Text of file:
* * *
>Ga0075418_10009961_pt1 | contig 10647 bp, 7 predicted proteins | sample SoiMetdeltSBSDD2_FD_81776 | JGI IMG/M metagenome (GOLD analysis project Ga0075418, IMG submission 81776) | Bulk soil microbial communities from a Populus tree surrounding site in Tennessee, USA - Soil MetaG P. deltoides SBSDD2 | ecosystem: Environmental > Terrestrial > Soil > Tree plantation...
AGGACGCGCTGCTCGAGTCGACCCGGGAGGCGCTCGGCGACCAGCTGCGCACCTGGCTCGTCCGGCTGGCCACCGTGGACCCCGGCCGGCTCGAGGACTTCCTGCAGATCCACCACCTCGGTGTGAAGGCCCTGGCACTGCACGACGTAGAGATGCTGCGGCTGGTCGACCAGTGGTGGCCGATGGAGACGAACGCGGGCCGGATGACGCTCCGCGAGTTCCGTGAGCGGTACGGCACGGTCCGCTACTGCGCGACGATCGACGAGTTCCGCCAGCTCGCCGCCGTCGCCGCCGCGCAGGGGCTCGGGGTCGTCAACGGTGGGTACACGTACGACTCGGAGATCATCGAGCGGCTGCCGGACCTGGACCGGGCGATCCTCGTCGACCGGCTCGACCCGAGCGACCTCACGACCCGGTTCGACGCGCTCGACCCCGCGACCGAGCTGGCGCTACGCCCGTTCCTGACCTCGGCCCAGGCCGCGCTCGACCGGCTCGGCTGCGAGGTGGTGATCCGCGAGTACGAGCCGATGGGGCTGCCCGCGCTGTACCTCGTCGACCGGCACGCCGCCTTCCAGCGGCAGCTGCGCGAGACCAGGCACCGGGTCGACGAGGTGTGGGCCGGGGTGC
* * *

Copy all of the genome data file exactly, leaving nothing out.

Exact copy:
>Ga0075418_10009961_pt1 | contig 10647 bp, 7 predicted proteins | sample SoiMetdeltSBSDD2_FD_81776 | JGI IMG/M metagenome (GOLD analysis project Ga0075418, IMG submission 81776) | Bulk soil microbial communities from a Populus tree surrounding site in Tennessee, USA - Soil MetaG P. deltoides SBSDD2 | ecosystem: Environmental > Terrestrial > Soil > Tree plantation...
AGGACGCGCTGCTCGAGTCGACCCGGGAGGCGCTCGGCGACCAGCTGCGCACCTGGCTCGTCCGGCTGGCCACCGTGGACCCCGGCCGGCTCGAGGACTTCCTGCAGATCCACCACCTCGGTGTGAAGGCCCTGGCACTGCACGACGTAGAGATGCTGCGGCTGGTCGACCAGTGGTGGCCGATGGAGACGAACGCGGGCCGGATGACGCTCCGCGAGTTCCGTGAGCGGTACGGCACGGTCCGCTACTGCGCGACGATCGACGAGTTCCGCCAGCTCGCCGCCGTCGCCGCCGCGCAGGGGCTCGGGGTCGTCAACGGTGGGTACACGTACGACTCGGAGATCATCGAGCGGCTGCCGGACCTGGACCGGGCGATCCTCGTCGACCGGCTCGACCCGAGCGACCTCACGACCCGGTTCGACGCGCTCGACCCCGCGACCGAGCTGGCGCTACGCCCGTTCCTGACCTCGGCCCAGGCCGCGCTCGACCGGCTCGGCTGCGAGGTGGTGATCCGCGAGTACGAGCCGATGGGGCTGCCCGCGCTGTACCTCGTCGACCGGCACGCCGCCTTCCAGCGGCAGCTGCGCGAGACCAGGCACCGGGTCGACGAGGTGTGGGCCGGGGTGC